Extent: .5 linear foot
These are records of a commission charged with drafting a preliminary charter for a succeeding commission to review for implementation of a proposed merger for the city of Louisville and Jefferson County, Kentucky, governments. The materials include background information, reports, and commission meeting minutes. The proposal was defeated in the 1982 election.
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Iroquois Civic Club Records, 1945-1987

Extent: 2 linear feet
The Iroquois Civic Club, founded in 1945, is a south Louisville community organization whose members are property owners, both business and residential, who live within the south Louisville area bounded by the L & N railroad tracks, Manslick Road and Woodlawn Avenue. The club holds monthly meetings to discuss area concerns, such as law and order, zoning, drainage, parks, traffic and roads, and often hear a speaker from local government or the business community. The records include the constitution and bylaws, minutes from 1970 to 1987, financial documents from 1945-1974, correspondence, treasurers' records, publications, and news clippings.
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Jefferson County Governance Project Records, 1995

Extent: ca. 100 items
These are records of the task force convened to study government institutions and entities in Jefferson County, Kentucky. The task force hoped to create a vision of governmental organization to support future growth. The records include reports, studies, and minutes.


Willard Rouse Jillson Papers, 1910-1970

Extent: 66.5 linear feet
Born in Syracuse, New York in 1890, Willard Jillson graduated from Syracuse University in 1912 and began work as a field and industrial geologist, surveying and investing in the oil fields of Kansas, Oklahoma, and Texas. He then married and settled in Kentucky in 1917. Jillson was a dedicated supporter of the Republican Party in Kentucky and was appointed Deputy Commissioner of Geology and Kentucky State Geologist in 1919. In 1920 he was appointed Director of the Sixth Kentucky Geological Survey. Jillson wrote several books and articles on Kentucky geology and local history beginning in the 1920s. The 1931 Democratic victory resulted in the loss of his patronage position, and he then worked for several companies as a geologist and later taught at Transylvania University (1947-1951), resigning in 1951 to devote more time to his personal business interests. The collection contains a variety of material reflecting Jillson's varied life. There is extensive business correspondence from the periods of oil surveys in the Kansas-Oklahoma area; correspondence concerning state and federal appointments from the 1920s; and letters dealing with daily life. There are also notes and manuscripts compiled as his research for his many books and articles.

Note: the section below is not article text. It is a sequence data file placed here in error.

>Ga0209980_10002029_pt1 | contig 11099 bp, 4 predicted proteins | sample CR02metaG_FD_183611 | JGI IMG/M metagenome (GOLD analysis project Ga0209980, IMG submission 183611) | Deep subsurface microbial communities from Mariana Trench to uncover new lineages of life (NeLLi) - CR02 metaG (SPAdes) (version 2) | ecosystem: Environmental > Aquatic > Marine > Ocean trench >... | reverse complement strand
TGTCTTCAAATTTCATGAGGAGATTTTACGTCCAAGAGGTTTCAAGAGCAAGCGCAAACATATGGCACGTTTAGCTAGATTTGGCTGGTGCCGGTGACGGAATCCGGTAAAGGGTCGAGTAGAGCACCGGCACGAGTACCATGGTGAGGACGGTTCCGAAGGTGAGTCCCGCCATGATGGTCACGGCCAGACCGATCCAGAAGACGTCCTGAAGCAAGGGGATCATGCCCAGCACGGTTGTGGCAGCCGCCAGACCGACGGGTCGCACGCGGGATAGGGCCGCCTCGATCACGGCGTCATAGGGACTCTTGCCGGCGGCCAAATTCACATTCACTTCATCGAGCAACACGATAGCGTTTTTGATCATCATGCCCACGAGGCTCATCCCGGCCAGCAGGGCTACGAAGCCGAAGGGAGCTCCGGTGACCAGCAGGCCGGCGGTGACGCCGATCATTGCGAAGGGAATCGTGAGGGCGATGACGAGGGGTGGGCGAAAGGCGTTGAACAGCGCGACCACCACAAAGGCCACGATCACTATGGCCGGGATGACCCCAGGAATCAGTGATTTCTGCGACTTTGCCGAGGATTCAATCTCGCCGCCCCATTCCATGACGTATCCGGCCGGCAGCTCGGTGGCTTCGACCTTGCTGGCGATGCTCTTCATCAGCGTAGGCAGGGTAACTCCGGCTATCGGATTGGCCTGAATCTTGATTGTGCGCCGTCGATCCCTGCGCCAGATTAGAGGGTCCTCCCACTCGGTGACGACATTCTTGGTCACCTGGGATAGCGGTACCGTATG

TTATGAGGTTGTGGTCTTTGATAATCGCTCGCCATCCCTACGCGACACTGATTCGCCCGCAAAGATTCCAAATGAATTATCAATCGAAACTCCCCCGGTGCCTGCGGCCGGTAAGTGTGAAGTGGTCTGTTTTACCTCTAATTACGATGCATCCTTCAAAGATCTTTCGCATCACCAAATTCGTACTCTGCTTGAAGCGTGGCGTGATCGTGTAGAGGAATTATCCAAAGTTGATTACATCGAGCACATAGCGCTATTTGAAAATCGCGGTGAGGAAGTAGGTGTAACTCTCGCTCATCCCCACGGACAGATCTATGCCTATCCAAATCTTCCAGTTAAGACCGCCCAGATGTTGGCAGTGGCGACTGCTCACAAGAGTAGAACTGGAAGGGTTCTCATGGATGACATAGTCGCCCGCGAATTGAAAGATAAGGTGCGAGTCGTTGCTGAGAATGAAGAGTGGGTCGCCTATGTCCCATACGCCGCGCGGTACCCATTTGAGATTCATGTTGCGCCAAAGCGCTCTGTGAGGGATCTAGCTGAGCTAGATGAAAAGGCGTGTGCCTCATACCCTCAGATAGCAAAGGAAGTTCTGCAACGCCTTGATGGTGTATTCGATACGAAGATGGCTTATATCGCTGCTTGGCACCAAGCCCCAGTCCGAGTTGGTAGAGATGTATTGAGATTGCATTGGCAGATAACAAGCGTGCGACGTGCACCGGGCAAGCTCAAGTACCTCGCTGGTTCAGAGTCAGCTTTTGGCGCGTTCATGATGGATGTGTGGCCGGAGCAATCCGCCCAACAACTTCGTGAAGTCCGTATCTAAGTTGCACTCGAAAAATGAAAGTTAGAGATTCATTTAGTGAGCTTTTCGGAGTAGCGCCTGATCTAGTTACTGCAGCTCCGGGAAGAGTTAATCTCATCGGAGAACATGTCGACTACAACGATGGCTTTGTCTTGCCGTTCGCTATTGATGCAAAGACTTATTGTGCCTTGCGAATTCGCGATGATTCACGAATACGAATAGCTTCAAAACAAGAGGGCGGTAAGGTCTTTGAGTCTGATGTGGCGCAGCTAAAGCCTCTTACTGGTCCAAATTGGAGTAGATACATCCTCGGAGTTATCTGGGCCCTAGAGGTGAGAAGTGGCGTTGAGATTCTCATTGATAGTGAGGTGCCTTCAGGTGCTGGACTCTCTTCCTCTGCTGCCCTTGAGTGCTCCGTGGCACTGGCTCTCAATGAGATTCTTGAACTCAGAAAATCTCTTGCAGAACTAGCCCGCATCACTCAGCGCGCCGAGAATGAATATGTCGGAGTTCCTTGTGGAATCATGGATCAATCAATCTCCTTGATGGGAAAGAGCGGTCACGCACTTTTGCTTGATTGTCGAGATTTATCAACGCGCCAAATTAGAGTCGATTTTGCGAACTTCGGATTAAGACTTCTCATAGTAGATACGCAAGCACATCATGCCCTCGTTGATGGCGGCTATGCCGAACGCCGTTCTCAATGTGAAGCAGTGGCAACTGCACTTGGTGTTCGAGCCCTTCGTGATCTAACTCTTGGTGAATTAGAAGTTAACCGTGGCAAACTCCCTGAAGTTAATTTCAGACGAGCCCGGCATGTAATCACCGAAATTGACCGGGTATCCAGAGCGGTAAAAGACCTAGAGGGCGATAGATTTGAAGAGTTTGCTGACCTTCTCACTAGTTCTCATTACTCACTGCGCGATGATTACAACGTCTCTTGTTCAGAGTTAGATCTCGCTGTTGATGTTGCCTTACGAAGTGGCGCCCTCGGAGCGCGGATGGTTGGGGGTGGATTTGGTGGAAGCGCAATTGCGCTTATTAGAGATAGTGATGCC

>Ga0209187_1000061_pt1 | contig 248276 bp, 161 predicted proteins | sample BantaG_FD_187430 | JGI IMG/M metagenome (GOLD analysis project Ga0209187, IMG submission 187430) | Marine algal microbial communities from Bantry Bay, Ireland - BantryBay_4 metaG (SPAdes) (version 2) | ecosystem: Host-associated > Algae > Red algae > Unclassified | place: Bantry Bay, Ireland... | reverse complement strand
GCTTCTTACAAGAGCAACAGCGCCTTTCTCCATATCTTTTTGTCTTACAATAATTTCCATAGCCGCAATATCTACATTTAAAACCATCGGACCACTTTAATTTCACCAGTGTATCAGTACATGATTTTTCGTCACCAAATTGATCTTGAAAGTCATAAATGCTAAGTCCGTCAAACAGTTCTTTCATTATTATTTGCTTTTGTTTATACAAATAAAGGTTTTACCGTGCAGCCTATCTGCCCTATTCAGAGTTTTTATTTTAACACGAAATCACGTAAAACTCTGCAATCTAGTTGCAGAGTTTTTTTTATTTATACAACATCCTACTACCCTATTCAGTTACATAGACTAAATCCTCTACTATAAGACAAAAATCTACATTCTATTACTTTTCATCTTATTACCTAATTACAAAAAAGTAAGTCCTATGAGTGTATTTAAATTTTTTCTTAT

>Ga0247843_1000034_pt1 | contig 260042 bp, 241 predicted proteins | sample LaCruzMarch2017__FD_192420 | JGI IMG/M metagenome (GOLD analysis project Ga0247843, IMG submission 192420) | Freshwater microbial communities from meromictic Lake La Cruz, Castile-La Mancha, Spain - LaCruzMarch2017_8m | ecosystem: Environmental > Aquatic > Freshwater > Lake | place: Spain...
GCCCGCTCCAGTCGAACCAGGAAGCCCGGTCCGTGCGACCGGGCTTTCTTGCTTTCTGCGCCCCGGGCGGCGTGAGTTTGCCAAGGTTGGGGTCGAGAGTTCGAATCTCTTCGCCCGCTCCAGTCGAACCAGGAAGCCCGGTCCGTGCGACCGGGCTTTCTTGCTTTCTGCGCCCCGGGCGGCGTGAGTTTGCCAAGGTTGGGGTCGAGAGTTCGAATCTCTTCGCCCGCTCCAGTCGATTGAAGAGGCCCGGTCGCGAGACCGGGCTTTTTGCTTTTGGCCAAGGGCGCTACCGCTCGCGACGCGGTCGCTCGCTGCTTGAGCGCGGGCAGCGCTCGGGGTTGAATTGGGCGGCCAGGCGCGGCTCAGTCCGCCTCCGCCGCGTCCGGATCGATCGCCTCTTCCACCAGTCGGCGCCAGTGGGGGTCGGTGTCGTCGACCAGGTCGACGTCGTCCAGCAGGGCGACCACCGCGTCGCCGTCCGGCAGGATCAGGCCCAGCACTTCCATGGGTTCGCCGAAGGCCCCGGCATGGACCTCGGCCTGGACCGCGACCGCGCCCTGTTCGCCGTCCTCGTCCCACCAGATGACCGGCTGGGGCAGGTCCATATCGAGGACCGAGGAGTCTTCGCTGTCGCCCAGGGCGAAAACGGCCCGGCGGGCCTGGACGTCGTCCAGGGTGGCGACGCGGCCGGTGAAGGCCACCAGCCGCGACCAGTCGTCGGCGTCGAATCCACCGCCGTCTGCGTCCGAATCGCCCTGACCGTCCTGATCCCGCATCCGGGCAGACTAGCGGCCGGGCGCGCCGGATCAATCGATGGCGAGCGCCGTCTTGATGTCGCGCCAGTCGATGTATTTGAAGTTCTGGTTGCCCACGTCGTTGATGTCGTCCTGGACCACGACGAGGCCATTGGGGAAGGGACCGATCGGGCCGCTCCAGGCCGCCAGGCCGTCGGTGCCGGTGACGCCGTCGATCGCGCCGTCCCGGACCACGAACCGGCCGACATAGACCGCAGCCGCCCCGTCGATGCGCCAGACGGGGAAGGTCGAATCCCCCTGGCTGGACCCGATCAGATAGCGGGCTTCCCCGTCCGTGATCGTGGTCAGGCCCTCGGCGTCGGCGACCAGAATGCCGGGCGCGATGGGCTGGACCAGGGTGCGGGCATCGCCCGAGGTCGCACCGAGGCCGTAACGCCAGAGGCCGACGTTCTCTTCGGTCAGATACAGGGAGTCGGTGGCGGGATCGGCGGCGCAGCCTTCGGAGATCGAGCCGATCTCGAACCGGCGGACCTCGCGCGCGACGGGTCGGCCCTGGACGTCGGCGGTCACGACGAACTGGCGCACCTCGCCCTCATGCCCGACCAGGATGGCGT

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W. Landis Jones Papers, 1964-1977

Extent: ca. 600 items
W. Landis Jones received his doctorate in political science from Emory University in 1964, then joined the faculty of the University of Louisville. He became a White House Fellow under President Richard M. Nixon and served as an assistant to Vice President Spiro T. Agnew. Jones returned to Washington in the administration of President Jimmy Carter to head the President's Commission on White House Fellowships. Jones sought political office himself, running unsuccessfully for the Democratic nomination for U.S. Representative from Kentucky's Third District in 1994. The collection contains Jones' correspondence, relating to both academic and political matters.